Social media hoaxes are the 24-hour colds of the internet. You go to sleep with your Facebook feed healthy and hale, only to wake up and find it absolutely festooned (as the screenshot above demonstrates) with paranoid text posts claiming that Facebook will soon be charging its users to keep their content private.
Your feed feels febrile and pockmarked with dumb posts. The feed is dizzy and confused about what's real and what isn't. People are having hallucinatory and uninformed arguments in the comments about rights and privacy and greed. Your feed rolls around in its own flop sweat until you give up and go to bed early, hoping this doesn't become a long-term thing. And then you wake up the next day feeling absolutely fine, wondering what the hell just happened.
So it was with the latest hoax scare that just went around on Facebook. There are two major Facebook hoaxes that seem to crop back up on a regular basis, like a flare up of an illness long thought cured, when it is really just dormant. The first stems from the idea of Facebook suddenly deciding that it owns all the content that has been uploaded to the website, which is silly, and tries to counter it with a text in legalese claiming copyright on one's own work, which is even sillier (and legally dubious).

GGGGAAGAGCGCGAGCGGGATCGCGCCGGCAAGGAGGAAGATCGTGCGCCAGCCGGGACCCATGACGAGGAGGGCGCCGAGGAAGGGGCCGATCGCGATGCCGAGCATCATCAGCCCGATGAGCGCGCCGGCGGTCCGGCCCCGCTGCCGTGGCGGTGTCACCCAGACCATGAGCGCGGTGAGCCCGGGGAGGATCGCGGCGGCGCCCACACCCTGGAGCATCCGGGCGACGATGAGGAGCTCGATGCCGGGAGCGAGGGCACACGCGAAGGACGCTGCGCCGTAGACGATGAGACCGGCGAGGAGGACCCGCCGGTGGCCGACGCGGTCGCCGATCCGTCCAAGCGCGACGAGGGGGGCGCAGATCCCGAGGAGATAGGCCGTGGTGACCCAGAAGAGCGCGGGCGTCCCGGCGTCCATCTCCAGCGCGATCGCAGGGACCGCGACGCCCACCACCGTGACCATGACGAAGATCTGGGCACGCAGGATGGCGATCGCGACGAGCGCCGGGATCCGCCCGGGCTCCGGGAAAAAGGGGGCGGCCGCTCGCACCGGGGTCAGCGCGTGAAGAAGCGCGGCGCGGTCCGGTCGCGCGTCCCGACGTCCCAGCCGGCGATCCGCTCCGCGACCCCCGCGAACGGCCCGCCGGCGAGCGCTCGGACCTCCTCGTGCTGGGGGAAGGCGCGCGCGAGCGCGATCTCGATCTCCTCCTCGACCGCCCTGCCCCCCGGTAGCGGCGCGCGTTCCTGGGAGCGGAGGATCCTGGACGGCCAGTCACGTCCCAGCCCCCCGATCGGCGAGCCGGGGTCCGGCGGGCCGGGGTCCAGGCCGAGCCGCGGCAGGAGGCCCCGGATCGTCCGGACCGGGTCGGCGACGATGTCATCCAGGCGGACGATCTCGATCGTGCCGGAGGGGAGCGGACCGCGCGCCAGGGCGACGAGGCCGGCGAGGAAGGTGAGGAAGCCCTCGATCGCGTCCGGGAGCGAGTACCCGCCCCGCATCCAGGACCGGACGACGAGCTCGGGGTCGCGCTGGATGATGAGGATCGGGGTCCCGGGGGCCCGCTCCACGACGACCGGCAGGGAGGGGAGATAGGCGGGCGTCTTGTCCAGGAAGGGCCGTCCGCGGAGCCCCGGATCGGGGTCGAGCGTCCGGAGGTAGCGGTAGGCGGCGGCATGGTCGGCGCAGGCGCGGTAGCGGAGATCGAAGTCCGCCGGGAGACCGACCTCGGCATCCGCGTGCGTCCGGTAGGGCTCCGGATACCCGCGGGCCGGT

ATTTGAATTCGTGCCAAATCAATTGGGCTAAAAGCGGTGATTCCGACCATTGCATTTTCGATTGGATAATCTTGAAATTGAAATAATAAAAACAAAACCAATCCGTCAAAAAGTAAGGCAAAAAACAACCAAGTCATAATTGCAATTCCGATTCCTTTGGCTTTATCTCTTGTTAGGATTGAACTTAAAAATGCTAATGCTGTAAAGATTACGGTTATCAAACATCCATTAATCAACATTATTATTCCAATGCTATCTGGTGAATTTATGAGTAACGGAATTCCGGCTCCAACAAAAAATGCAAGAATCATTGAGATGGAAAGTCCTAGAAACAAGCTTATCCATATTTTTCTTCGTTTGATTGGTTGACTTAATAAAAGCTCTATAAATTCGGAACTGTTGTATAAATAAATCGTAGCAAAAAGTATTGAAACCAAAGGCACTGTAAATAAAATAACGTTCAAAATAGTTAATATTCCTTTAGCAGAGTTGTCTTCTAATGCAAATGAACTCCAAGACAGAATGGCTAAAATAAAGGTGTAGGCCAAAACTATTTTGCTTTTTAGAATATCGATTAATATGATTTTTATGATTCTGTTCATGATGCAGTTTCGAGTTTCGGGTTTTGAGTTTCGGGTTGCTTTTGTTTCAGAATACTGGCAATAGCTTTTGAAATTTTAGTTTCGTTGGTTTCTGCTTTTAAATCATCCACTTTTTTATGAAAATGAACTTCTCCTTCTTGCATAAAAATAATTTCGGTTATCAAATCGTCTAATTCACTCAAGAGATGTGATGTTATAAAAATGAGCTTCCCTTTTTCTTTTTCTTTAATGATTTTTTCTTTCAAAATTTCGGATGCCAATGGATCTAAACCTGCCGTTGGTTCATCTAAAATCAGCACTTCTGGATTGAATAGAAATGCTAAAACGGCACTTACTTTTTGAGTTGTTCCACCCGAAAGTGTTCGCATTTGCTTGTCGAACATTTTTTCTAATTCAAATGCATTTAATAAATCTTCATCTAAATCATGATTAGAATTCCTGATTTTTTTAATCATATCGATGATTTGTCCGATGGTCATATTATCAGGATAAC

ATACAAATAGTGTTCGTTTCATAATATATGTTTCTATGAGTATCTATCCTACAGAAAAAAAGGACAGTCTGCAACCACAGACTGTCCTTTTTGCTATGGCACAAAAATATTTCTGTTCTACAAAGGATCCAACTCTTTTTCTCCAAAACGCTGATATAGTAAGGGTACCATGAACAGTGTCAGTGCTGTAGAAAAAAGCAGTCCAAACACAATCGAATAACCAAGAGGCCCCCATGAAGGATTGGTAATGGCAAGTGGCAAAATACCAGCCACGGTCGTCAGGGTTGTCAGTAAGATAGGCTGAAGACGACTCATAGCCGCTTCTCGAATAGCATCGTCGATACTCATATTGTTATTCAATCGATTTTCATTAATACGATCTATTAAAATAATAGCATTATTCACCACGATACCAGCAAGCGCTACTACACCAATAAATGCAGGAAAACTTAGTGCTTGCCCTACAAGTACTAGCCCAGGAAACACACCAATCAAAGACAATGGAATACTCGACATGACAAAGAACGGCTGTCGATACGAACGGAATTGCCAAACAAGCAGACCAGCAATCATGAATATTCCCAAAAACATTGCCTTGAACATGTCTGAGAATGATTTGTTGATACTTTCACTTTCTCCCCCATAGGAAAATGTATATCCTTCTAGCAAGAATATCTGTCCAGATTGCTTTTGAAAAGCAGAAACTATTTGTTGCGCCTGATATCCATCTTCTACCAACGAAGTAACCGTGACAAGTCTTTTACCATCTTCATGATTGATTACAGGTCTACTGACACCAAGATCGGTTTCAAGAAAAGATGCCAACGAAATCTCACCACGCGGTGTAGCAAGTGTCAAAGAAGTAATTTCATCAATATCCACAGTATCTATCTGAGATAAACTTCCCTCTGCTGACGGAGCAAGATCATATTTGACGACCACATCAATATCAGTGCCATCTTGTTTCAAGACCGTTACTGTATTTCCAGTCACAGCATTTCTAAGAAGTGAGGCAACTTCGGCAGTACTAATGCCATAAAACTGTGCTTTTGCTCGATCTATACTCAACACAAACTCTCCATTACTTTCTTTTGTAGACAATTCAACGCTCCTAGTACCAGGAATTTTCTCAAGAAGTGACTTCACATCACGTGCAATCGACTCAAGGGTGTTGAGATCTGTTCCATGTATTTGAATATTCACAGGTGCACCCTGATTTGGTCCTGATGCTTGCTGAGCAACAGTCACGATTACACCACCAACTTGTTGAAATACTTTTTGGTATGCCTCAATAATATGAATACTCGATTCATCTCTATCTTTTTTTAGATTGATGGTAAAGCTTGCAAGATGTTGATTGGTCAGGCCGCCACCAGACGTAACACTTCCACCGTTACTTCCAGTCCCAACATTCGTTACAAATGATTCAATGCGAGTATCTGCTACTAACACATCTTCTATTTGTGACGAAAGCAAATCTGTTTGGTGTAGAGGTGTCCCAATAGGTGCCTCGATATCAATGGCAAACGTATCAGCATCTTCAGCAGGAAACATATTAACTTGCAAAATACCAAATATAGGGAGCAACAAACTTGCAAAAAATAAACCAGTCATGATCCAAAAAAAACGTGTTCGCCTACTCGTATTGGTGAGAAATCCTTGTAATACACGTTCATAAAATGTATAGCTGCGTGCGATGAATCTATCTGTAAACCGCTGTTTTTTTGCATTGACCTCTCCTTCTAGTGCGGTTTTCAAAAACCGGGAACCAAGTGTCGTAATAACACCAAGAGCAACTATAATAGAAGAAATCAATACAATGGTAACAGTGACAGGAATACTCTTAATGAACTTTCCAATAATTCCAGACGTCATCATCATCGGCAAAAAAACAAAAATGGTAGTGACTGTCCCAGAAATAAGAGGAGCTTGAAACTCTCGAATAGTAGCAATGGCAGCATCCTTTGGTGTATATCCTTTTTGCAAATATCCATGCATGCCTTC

The second, which seems to be the cause and subject of the latest hoax outbreak, is a claim (see below) that Facebook will now be charging money for a subscription to keep your profile and information set to private, unless you post the text of the very status spreading the information. It's the modern version of a chain letter, and it seems to have gotten the best of a lot of people.
Internet sleuths of record Snopes.com has a thorough debunking of both claims, as do the many, many news stories (including this one. Meta!) covering it. The hoaxes have been around since at least 2011, and have appeared multiple times since then.
The persistence of these types of rumors and hoaxes on social media are deeply predictable in the same way the gullibility of even smart, thoughtful people is predictable. It plays on a lot of human foibles: The need to believe in conspiracies in order to make sense of the world, the belief that large corporations have only their own interests at heart (which they do, but not to the point where they'd screw over their own customer base so thoroughly as these rumors suggest), to the "It's better to be safe than sorry" attitude that lends the hoaxes just enough credence to get people to post them.
But they simply aren't true. And now that they've once again been thoroughly covered and debunked, we can restart the countdown timer until they appear again in a year or two.